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Michael Kirkwood, Sheau-Fen Yap, and Yingzi Xu

these social communities, fans communicate information and knowledge, which creates group-specific meanings and facilitates close relationships among members ( Kozinets, 2013 ). The activities and interactions that occur in these online communities are of extreme importance, as these social interactions

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Andrea N. Geurin-Eagleman

Masters sport participation is continually increasing, and although much research has uncovered masters participation motives, it has been noted that an understanding of community among masters athletes was also necessary. Online communities of sport participants have been examined only minimally, with research uncovering correlations between new-media use and sport-participation frequency. Using uses and gratifications theory, this study sought to examine masters gymnastics participants to develop a better understanding of athletes’ use of online communities in relation to their sport participation and examine differences in online community use based on demographics. Online survey results from 164 international participants revealed they used new media primarily for fanship, information, and technical knowledge, and online masters gymnastics communities were most often extensions of in-person training groups and communities. These findings and their implications are discussed in the article.

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Gerard L. Hanley

A framework to advance and sustain the American Kinesiology Association community's capabilities to put educational innovations into practice through the use of MERLOT's open educational services and resources ( is presented through the metaphor of a folk tale, Stone Soup. The American Kinesiology Association can use MERLOT's free and open library services to build a quality collection of peer-reviewed instructional materials in kinesiology, design a custom “teaching commons” website for their community to share exemplary practices, use MERLOT Voices online community platform to enable asynchronous discussions and collaborations, and create new open educational resources with MERLOT's Content Builder tool. Leveraging the California State University's Course Redesign with Technology program and the Quality Online Learning and Teaching (QOLT) project can become part of the American Kinesiology Association's strategy as well.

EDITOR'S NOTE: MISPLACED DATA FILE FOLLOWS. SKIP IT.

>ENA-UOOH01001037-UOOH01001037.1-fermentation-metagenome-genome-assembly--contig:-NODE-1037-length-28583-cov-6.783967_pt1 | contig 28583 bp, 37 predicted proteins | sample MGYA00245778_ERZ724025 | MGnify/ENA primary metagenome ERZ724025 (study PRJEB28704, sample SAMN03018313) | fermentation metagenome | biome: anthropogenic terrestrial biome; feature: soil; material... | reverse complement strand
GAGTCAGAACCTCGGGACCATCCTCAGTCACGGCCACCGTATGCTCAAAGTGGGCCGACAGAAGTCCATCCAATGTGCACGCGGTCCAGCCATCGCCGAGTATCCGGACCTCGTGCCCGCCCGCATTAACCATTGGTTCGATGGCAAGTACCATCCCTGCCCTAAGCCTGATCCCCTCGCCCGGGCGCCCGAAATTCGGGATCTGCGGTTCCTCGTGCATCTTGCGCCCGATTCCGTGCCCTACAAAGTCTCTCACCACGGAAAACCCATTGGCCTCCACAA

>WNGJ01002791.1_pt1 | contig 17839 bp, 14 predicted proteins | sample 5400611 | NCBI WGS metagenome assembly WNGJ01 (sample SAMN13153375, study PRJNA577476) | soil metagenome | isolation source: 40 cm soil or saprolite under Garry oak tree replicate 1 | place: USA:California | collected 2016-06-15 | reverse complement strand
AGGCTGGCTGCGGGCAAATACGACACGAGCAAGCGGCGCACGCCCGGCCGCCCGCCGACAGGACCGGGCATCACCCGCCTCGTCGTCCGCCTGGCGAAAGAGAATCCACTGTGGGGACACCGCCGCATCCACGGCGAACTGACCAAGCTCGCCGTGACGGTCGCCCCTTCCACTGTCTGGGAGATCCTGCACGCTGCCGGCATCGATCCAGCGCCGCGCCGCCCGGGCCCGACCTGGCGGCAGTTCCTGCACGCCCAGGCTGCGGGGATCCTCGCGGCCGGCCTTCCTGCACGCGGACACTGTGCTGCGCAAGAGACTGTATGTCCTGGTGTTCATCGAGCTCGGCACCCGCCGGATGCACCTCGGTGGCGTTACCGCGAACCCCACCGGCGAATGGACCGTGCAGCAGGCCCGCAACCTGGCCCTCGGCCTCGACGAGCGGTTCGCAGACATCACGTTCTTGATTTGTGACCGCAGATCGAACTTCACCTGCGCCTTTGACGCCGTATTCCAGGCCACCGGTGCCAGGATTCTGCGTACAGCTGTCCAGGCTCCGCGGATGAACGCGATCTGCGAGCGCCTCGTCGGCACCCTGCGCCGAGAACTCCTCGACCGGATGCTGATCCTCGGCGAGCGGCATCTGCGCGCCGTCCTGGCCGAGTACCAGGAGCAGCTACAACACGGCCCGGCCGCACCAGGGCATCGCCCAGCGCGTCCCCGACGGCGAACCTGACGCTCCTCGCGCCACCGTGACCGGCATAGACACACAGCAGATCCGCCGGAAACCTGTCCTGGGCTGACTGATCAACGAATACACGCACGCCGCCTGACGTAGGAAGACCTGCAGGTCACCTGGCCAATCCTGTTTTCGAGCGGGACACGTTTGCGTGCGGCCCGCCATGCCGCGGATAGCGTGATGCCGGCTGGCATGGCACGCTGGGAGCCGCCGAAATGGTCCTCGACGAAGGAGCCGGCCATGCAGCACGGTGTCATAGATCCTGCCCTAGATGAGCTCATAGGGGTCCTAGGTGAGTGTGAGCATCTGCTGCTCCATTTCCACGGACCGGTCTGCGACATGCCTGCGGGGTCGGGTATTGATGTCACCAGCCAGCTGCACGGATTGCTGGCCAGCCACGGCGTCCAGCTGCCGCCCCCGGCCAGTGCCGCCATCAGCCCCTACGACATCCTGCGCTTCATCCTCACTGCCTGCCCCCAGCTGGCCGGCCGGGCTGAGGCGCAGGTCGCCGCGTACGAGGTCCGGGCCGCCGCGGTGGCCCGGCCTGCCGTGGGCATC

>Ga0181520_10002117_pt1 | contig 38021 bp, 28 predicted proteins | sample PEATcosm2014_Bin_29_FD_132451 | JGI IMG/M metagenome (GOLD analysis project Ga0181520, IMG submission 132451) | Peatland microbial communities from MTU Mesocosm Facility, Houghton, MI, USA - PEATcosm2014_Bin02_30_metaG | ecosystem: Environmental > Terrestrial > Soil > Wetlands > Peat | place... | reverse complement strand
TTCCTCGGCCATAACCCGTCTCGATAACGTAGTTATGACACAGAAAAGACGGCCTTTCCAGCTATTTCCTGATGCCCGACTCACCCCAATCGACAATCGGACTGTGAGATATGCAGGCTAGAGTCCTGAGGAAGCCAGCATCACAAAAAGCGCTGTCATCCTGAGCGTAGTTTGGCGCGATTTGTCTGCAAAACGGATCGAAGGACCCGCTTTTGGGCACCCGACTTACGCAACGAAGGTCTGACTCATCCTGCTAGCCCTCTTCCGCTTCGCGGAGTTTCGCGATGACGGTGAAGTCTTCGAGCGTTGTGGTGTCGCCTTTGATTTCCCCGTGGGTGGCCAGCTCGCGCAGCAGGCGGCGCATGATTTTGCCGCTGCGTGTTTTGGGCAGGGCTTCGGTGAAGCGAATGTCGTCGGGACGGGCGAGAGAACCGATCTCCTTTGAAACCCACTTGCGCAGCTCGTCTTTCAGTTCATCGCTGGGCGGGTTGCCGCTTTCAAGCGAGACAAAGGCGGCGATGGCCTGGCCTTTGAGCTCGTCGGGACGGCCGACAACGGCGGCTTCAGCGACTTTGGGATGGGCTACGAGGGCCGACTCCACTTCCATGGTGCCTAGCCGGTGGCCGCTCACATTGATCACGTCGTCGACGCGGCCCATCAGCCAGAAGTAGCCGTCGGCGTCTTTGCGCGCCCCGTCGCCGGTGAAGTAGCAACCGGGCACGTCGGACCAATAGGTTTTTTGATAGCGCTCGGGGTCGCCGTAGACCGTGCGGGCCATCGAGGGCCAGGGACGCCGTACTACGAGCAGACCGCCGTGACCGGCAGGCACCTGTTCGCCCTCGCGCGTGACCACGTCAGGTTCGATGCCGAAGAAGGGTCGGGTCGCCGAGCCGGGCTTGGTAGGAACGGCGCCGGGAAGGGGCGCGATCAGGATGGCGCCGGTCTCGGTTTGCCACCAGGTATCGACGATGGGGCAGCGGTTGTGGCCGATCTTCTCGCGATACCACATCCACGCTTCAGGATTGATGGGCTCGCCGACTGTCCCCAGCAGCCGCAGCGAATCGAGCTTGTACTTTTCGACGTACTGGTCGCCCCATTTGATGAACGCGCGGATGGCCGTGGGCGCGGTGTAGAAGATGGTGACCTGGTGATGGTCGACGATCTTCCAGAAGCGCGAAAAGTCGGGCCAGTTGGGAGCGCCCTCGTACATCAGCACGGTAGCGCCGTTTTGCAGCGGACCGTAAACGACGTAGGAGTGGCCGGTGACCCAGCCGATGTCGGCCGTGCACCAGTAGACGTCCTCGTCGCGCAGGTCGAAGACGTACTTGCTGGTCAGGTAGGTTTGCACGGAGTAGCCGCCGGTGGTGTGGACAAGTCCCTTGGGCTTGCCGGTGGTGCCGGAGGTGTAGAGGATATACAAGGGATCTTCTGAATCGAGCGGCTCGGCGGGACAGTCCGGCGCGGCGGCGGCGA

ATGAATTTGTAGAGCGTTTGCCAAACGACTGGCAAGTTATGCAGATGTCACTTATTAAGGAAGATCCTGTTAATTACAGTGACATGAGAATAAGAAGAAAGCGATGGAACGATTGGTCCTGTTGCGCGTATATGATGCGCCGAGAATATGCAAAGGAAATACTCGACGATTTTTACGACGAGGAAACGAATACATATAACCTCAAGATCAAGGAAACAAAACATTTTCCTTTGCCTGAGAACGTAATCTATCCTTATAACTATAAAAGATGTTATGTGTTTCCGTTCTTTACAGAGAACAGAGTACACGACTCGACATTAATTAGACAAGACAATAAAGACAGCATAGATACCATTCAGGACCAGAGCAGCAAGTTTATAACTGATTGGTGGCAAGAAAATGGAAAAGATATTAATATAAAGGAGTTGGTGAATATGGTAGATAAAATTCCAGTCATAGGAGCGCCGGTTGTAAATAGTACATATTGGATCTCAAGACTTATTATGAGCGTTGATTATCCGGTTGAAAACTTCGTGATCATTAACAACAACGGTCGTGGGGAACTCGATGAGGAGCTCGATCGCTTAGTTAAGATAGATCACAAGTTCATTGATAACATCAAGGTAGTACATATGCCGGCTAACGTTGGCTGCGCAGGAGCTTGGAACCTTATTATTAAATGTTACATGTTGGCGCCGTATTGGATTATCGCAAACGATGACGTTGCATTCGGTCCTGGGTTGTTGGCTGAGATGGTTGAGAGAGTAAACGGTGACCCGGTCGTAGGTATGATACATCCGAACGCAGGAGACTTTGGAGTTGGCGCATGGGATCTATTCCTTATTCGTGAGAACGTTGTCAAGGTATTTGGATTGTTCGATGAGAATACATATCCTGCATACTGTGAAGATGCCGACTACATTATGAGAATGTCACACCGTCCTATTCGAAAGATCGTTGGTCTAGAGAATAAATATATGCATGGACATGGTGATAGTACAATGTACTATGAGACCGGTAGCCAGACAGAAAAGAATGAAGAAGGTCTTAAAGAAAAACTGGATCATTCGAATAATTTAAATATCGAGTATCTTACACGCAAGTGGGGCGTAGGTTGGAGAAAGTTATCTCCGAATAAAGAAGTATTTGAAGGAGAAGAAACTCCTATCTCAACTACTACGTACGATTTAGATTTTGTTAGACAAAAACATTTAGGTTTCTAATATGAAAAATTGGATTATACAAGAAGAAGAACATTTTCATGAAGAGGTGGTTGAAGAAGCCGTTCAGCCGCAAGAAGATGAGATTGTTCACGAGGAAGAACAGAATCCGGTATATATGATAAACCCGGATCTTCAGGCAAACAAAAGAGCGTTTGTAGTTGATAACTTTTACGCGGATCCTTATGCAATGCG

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John Stoszkowski and Dave Collins

A reflective approach to practice is consistently espoused as a key tool for understanding and enhancing coach learning and raising the vocational standards of coaches. As such, there is a clear need for practical tools and processes that might facilitate the development and measurement of “appropriate” reflective skills. The aim of this preliminary study was to explore the use of online blogs as a tool to support refection and community of practice in a cohort of undergraduate sports coaching students. Twenty-six students (6 females, 20 males) reflected on their coaching practice via blogs created specifically for refection. Blogs were subjected to category and content analysis to identify the focus of entries and to determine both the emergent reflective quality of posts and the extent to which an online community of practice emerged. Findings revealed that descriptive refection exceeded that of a critical nature, however, bloggers exhibited a positive trajectory toward higher order thinking and blogs were an effective platform for supporting tutor-student interaction. Despite the peer discourse features of blogs, collaborative refection was conspicuous by its absence and an online community of practice did not emerge.